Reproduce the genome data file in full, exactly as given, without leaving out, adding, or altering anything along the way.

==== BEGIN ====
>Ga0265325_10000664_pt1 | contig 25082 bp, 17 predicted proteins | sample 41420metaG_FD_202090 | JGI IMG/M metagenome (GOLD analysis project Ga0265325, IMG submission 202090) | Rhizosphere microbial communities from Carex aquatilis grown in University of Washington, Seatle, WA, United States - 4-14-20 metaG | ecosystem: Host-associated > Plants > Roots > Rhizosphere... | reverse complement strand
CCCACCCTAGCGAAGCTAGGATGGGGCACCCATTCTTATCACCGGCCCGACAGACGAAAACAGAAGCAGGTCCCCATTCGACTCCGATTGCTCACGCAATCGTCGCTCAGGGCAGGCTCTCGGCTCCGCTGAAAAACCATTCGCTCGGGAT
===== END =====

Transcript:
>Ga0265325_10000664_pt1 | contig 25082 bp, 17 predicted proteins | sample 41420metaG_FD_202090 | JGI IMG/M metagenome (GOLD analysis project Ga0265325, IMG submission 202090) | Rhizosphere microbial communities from Carex aquatilis grown in University of Washington, Seatle, WA, United States - 4-14-20 metaG | ecosystem: Host-associated > Plants > Roots > Rhizosphere... | reverse complement strand
CCCACCCTAGCGAAGCTAGGATGGGGCACCCATTCTTATCACCGGCCCGACAGACGAAAACAGAAGCAGGTCCCCATTCGACTCCGATTGCTCACGCAATCGTCGCTCAGGGCAGGCTCTCGGCTCCGCTGAAAAACCATTCGCTCGGGAT